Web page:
Motor-Fuel Tax (and Caffeine) Makes us Go

Infrastructure Insight -

Budgeting for Road Upkeep, Improvements is Cheap Compared to other Household Expenditures

July 1st marks the start of many fiscal years, so there has been a lot of talk recently about budgets.

Keeping within a budget is an essential part of financial freedom. While the U.S. government might not be a good example of staying within one itself, MoneyWatch reports it as good news that the nation’s government would have a deficit of only $642 billion in FY13 (albeit that is a $200 billion improvement over FY12).

… Wait, you’re looking a little sheepish; you don’t have a personal budget do you? It’s OK, (and I’m whispering here) you and I are like the six out of 10 Americans that don’t have a budget. You and I know, though, how important it is to make a budget and – unlike the federal government – stick to it.

There are a bunch of websites and information to show how to create a budget. Heck, even the American Road & Transportation Builders Association (ARTBA) released results of a survey that make you take notice.

ARTBA’s survey of more than 1,000 American adults centered on the motor-fuel tax (I didn’t even think about budgeting for taxes). Compared to other household expenditures, the combined total of the state and federal motor-fuel tax is pennies compared to television and internet, electricity and gas and phone service.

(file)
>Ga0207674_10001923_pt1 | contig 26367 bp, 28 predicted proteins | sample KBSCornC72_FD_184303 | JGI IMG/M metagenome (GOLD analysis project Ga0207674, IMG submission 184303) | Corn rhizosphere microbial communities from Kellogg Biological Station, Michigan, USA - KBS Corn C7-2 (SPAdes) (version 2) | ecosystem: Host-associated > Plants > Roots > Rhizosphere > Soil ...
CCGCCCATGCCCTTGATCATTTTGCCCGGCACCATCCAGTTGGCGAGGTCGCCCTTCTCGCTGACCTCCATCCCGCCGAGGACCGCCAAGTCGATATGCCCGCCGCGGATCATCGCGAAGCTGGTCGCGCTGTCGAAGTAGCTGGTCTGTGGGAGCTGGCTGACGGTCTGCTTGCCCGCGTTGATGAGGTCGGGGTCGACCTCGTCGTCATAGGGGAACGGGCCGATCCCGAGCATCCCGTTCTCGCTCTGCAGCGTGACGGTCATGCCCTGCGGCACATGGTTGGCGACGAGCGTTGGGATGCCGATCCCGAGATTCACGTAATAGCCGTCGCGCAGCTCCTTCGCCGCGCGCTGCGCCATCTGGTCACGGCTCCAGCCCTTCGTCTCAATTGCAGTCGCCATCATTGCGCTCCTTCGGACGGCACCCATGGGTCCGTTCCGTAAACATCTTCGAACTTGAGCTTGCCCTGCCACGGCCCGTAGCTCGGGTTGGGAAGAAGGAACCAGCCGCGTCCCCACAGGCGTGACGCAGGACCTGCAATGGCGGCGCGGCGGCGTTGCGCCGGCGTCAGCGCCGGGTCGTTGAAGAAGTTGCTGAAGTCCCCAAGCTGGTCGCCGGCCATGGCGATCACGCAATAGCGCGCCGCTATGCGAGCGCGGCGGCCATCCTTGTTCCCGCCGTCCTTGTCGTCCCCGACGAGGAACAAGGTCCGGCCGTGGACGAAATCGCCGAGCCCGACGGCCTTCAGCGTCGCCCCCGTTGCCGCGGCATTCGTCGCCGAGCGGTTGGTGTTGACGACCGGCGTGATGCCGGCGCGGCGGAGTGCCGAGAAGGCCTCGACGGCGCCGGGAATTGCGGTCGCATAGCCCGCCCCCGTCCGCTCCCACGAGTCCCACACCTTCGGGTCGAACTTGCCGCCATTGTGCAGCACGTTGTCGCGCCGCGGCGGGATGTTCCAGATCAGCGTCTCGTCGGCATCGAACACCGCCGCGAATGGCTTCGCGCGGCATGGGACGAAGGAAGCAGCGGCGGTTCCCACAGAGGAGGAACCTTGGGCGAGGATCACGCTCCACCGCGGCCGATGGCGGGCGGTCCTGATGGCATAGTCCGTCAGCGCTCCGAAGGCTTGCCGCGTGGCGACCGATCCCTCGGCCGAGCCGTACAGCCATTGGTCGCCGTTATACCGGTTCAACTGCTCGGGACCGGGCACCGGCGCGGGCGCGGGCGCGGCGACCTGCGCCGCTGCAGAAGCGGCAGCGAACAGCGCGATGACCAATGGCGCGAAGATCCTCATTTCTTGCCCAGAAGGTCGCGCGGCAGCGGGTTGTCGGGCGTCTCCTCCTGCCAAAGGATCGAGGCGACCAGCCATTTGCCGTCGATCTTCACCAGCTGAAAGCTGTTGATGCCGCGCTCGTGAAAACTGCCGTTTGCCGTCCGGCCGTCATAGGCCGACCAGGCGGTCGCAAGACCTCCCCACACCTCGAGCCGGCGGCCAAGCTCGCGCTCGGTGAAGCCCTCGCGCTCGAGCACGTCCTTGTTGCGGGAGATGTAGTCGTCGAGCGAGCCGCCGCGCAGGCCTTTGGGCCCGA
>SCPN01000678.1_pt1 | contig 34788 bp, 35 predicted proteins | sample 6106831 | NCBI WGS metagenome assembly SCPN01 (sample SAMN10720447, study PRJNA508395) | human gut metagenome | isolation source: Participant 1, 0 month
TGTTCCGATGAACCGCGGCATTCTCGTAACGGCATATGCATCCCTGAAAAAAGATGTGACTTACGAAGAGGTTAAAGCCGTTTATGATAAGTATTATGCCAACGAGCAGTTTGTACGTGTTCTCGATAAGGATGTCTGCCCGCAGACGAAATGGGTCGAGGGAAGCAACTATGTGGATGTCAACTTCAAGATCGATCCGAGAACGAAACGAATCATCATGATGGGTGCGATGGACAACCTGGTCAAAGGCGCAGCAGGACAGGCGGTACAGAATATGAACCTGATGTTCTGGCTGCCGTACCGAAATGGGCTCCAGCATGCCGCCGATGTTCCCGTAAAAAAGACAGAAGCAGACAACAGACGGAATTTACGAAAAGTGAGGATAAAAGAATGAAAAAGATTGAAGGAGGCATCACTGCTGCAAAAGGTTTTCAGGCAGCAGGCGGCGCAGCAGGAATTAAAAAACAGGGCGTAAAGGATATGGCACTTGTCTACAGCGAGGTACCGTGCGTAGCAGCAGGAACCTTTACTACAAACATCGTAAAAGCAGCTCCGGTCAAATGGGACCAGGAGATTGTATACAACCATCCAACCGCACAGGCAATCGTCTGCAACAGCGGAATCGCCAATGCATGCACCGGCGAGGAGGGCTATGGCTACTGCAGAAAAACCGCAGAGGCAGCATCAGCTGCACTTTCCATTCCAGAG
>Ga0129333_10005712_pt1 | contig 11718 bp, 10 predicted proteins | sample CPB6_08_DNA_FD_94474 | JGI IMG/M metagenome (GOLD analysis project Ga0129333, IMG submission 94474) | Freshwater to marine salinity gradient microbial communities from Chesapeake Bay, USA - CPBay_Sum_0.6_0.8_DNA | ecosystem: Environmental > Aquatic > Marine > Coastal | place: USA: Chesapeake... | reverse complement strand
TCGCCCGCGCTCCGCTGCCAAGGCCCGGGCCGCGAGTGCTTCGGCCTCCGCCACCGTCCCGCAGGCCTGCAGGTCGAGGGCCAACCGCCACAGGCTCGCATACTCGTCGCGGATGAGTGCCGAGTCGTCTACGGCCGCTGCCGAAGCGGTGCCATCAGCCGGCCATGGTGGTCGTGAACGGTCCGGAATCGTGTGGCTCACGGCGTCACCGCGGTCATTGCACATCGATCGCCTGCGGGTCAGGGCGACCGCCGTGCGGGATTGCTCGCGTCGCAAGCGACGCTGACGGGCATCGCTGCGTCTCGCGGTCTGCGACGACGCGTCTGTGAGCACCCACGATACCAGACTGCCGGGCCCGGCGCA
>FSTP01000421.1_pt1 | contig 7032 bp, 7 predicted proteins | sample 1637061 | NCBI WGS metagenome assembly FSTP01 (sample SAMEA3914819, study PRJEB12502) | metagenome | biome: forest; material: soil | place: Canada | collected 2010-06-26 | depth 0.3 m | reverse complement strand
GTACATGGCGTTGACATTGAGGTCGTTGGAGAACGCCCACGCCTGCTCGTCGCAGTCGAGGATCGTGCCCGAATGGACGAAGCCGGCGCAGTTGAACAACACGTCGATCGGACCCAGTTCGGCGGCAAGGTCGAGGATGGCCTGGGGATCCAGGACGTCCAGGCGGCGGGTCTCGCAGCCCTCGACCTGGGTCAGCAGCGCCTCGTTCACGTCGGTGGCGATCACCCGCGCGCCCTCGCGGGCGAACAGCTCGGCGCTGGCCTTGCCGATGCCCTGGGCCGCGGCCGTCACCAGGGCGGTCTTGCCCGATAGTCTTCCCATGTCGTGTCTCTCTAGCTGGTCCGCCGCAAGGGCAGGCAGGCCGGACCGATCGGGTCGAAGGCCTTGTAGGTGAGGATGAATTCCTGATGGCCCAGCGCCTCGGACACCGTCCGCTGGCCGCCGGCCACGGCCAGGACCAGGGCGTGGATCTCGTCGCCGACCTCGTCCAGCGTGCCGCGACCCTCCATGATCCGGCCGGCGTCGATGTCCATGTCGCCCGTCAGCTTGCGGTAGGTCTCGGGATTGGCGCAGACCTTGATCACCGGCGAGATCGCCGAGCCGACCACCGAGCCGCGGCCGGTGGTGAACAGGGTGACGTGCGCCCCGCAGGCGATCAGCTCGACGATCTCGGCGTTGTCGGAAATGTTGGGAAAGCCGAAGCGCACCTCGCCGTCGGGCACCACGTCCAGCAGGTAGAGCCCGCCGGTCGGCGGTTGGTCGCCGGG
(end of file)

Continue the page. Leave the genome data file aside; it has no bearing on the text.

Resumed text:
The federal motor-fuel tax of 18.4 cents per gallon and the state motor-fuel tax – which in Ohio is 28 cents/gallon – are what provide funding for the construction and maintenance of our roads and bridges. Many Americans believe that when gas prices increase at the pump so does motor-fuel tax revenue – they’re wrong; but that’s another story. Anyway, most multi-car households spend a little more than $46 a month in motor-fuel tax (that’s the federal and state per-gallon tax combined) – a far cry from other household expenditures. Take a look:

   Road/transit improvements $46.33
   Television/Internet $123.93
   Electricity/Gas $159.34
   Telephone/Cell phone $161.25

(Source: ARTBA)

Though it doesn’t hit us in the pocketbook or wallet as much as other items to pay for, the cost of good roads is a high priority for Americans. The ARTBA survey found that eight in 10 of us say driving a motor vehicle is “very” or “extremely” important to our ability to conduct our daily lives. And nine in 10 Americans say our transportation infrastructure is important for a strong U.S. economy.

$46.33 – the amount that I pay each month to improve the roads I rely on for work, food, clothing, almost everything – is about what I spend monthly for coffee and sweet tea. Wait, I better budget for my caffeine fix.


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